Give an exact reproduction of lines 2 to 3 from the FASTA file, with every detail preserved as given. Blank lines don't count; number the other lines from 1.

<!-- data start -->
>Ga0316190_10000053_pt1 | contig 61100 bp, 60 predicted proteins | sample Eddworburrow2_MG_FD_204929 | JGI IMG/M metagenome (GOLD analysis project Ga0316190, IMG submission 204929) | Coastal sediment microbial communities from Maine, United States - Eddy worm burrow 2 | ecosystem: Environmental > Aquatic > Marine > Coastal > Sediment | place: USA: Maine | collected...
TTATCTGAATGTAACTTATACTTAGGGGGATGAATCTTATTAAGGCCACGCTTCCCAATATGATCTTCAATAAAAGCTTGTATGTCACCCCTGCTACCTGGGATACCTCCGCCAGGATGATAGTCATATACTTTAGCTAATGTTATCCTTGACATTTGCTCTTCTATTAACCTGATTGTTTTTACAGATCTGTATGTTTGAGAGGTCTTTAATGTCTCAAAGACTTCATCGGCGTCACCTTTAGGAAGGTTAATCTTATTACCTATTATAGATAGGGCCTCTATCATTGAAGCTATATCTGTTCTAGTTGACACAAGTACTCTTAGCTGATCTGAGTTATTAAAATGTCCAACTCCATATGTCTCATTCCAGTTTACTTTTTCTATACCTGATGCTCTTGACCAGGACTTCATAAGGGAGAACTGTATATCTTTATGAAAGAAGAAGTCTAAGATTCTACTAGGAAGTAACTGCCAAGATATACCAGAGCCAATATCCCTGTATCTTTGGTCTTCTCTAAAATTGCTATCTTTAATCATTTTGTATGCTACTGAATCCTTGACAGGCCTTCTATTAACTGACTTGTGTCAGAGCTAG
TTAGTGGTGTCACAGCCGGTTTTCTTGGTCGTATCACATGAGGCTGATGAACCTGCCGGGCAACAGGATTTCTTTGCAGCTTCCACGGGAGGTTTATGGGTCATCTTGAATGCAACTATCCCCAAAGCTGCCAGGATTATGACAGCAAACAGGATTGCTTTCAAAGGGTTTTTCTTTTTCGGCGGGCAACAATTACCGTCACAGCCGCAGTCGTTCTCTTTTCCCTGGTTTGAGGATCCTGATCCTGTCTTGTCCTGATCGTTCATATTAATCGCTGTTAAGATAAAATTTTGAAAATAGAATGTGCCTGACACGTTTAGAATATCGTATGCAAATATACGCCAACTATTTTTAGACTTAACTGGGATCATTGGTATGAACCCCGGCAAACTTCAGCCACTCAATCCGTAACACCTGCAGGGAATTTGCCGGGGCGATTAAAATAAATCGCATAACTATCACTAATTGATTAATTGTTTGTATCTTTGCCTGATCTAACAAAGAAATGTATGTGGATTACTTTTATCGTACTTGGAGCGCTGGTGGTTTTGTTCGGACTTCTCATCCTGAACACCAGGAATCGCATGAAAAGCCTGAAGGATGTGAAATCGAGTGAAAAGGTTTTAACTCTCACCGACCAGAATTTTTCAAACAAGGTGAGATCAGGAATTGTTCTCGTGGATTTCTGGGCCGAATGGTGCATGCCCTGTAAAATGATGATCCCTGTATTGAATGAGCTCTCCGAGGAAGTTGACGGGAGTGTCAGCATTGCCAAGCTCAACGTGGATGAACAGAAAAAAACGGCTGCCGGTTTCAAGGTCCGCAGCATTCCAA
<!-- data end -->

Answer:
TTATCTGAATGTAACTTATACTTAGGGGGATGAATCTTATTAAGGCCACGCTTCCCAATATGATCTTCAATAAAAGCTTGTATGTCACCCCTGCTACCTGGGATACCTCCGCCAGGATGATAGTCATATACTTTAGCTAATGTTATCCTTGACATTTGCTCTTCTATTAACCTGATTGTTTTTACAGATCTGTATGTTTGAGAGGTCTTTAATGTCTCAAAGACTTCATCGGCGTCACCTTTAGGAAGGTTAATCTTATTACCTATTATAGATAGGGCCTCTATCATTGAAGCTATATCTGTTCTAGTTGACACAAGTACTCTTAGCTGATCTGAGTTATTAAAATGTCCAACTCCATATGTCTCATTCCAGTTTACTTTTTCTATACCTGATGCTCTTGACCAGGACTTCATAAGGGAGAACTGTATATCTTTATGAAAGAAGAAGTCTAAGATTCTACTAGGAAGTAACTGCCAAGATATACCAGAGCCAATATCCCTGTATCTTTGGTCTTCTCTAAAATTGCTATCTTTAATCATTTTGTATGCTACTGAATCCTTGACAGGCCTTCTATTAACTGACTTGTGTCAGAGCTAG
TTAGTGGTGTCACAGCCGGTTTTCTTGGTCGTATCACATGAGGCTGATGAACCTGCCGGGCAACAGGATTTCTTTGCAGCTTCCACGGGAGGTTTATGGGTCATCTTGAATGCAACTATCCCCAAAGCTGCCAGGATTATGACAGCAAACAGGATTGCTTTCAAAGGGTTTTTCTTTTTCGGCGGGCAACAATTACCGTCACAGCCGCAGTCGTTCTCTTTTCCCTGGTTTGAGGATCCTGATCCTGTCTTGTCCTGATCGTTCATATTAATCGCTGTTAAGATAAAATTTTGAAAATAGAATGTGCCTGACACGTTTAGAATATCGTATGCAAATATACGCCAACTATTTTTAGACTTAACTGGGATCATTGGTATGAACCCCGGCAAACTTCAGCCACTCAATCCGTAACACCTGCAGGGAATTTGCCGGGGCGATTAAAATAAATCGCATAACTATCACTAATTGATTAATTGTTTGTATCTTTGCCTGATCTAACAAAGAAATGTATGTGGATTACTTTTATCGTACTTGGAGCGCTGGTGGTTTTGTTCGGACTTCTCATCCTGAACACCAGGAATCGCATGAAAAGCCTGAAGGATGTGAAATCGAGTGAAAAGGTTTTAACTCTCACCGACCAGAATTTTTCAAACAAGGTGAGATCAGGAATTGTTCTCGTGGATTTCTGGGCCGAATGGTGCATGCCCTGTAAAATGATGATCCCTGTATTGAATGAGCTCTCCGAGGAAGTTGACGGGAGTGTCAGCATTGCCAAGCTCAACGTGGATGAACAGAAAAAAACGGCTGCCGGTTTCAAGGTCCGCAGCATTCCAA